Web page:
Through the aisles and into the kitchen
I'm always fascinated by the books that line people's shelves. But the ones I find the most interesting are their cookbooks. I keep my cookbooks in plain view in my kitchen, so if I am standing at the counter, or looking into the refrigerator, I only have to cast my eyes slightly to the left for a little inspiration.
I learned to cook through cookbooks. Correction: I learned to cook through cookbooks I borrowed from my local library. For the latest episode of Assis Toi, I tracked down the person responsible for many of the current selections that line many a shelf in the various libraries of Halifax, Kristina Parlee from Halifax Public Libraries. Kristina is a food lover, and she and I have often suggested places to eat - and books to read - to each other. I also met up with Lindsay Cameron Wilson, a Halifax-based cookbook author, TV show host, recipe developper, mother, and much more. Lindsay also used to live in London, and for a time worked at the famous Books For Cooks store in Notting Hill.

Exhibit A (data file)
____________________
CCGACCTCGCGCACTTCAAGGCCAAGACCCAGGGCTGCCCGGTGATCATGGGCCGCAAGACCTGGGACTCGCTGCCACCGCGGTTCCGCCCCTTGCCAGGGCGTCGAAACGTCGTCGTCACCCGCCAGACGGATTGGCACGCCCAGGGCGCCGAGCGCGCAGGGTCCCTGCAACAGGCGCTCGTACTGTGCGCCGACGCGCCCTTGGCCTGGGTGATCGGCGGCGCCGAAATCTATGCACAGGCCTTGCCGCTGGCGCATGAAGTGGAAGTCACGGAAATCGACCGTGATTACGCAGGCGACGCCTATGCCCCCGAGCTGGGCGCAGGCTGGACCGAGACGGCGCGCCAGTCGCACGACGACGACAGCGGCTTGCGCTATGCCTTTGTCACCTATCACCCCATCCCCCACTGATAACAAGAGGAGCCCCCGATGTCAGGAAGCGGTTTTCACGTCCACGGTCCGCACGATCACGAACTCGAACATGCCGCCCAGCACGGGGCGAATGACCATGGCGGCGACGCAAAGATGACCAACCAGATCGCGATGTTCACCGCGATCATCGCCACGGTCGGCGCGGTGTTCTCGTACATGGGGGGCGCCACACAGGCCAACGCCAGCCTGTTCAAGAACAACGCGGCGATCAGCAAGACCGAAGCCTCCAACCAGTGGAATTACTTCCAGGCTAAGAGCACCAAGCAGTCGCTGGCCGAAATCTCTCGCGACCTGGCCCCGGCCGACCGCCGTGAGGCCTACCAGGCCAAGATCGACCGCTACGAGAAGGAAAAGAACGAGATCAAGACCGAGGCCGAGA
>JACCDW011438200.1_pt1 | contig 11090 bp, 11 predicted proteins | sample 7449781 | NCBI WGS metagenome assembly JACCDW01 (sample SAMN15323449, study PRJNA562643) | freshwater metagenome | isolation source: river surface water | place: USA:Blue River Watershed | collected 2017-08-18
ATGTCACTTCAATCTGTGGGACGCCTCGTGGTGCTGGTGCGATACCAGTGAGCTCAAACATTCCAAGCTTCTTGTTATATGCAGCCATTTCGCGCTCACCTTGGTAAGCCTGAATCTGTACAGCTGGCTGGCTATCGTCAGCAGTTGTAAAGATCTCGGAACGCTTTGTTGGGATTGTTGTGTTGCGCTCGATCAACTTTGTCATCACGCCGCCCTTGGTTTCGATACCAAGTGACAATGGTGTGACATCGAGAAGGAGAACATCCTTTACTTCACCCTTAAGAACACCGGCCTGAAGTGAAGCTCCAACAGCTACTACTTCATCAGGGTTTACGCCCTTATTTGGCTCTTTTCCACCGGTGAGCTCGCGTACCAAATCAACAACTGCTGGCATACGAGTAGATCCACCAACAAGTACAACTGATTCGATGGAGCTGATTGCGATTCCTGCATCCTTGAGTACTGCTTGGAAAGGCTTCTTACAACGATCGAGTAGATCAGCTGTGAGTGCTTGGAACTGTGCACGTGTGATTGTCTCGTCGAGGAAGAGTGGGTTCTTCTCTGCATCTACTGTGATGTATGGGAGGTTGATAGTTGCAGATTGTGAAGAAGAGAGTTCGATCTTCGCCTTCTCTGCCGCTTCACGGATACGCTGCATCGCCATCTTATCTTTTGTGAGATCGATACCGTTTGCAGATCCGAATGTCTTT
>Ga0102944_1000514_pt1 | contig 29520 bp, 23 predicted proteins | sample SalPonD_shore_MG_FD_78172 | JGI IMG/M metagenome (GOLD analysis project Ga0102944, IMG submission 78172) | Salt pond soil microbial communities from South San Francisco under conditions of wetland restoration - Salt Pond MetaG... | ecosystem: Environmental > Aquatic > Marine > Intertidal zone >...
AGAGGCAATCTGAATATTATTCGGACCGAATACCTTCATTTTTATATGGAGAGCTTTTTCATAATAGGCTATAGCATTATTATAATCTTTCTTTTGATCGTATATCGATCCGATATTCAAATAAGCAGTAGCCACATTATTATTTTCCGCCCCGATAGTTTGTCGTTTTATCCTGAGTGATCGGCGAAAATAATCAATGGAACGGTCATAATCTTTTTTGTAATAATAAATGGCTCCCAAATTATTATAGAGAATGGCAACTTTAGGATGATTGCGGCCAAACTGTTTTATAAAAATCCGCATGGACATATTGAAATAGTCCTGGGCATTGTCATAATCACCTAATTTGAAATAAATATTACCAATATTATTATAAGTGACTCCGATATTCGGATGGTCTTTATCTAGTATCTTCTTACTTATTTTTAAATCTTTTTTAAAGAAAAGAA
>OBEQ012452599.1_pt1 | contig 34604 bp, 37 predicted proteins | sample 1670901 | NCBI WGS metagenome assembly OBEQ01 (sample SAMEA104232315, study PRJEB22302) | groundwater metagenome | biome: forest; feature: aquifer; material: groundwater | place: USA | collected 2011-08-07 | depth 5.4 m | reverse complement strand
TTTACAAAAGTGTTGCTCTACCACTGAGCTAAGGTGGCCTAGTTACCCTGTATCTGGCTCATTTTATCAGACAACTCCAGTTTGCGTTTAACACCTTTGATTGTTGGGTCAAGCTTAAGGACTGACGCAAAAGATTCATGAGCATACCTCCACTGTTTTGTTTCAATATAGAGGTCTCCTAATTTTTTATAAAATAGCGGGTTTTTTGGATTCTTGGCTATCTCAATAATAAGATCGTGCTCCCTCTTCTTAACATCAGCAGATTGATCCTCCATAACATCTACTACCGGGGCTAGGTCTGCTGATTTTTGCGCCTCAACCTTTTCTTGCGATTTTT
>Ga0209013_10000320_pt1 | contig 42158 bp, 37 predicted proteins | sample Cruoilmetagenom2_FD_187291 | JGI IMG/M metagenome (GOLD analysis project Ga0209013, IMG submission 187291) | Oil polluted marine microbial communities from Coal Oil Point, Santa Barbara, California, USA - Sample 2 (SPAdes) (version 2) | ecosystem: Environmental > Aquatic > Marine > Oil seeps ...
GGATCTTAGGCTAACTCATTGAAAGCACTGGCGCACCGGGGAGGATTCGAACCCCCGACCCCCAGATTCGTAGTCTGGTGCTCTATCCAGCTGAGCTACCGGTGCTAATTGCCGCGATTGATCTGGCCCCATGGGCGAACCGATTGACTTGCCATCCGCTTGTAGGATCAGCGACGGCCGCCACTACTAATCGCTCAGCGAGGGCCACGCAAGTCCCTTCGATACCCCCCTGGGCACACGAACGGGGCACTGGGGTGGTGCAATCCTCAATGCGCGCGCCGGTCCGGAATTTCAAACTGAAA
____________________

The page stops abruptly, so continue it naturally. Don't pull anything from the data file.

In case you missed it when it was on the air this morning on your local CBC Radio station here in the Maritimes, you can stream it here, or download the podcast here. And don't forget to check out this week's episode of Have A Seat - where Kristina, Lindsay, and I continue our chat about all things culinary AND literary.
For those of you who were wondering about those titles mentioned in this week's episodes of Assis Toi and Have A Seat, here are some of the cookbooks - and their authors - mentioned by Kristina, Lindsay, and myself.
Hot Sour Salty Sweet, by Jeffrey Alford and Naomi Duguid. This is THE book that started it all for me as a writer, as a home cook, and as a lover of food writing.
In Have A Seat, Kristina and I talked a little bit about japanese cookery, and she mentioned Japanese Farm Food, which looks wonderful. I mentioned that she should check out Kansha and Washoku, by Elizabeth Andoh. I even did a piece for Assis Toi last year about Washoku, with the help of Ami Goto.
Kristina mentioned that she came to understand indian cooking techniques thanks to Madhur Jaffrey. Jeffrey is essentially THE person to talk to if you want to learn about the intricacies of indian cookery. She also suggests checking out some of the titles put out by America's Test Kitchen, and is also a big fan of The Flavour Bible. As for restaurant cookbooks, she was also instrumental in making sure that there are copies of Andy Ricker's Pok Pok cookbook. And for those of you who can't afford to buy a copy, you can always borrow the Noma cookbook.
As for Lindsay Cameron Wilson, you can check out her cookbooks on her website. Wilson is also a fan of Skye Gingell's A Year In My Kitchen (a book that I also enjoy), but most importantly, she talks about Family Life by Elisabeth Luard.
Happy listening, reading, and cooking.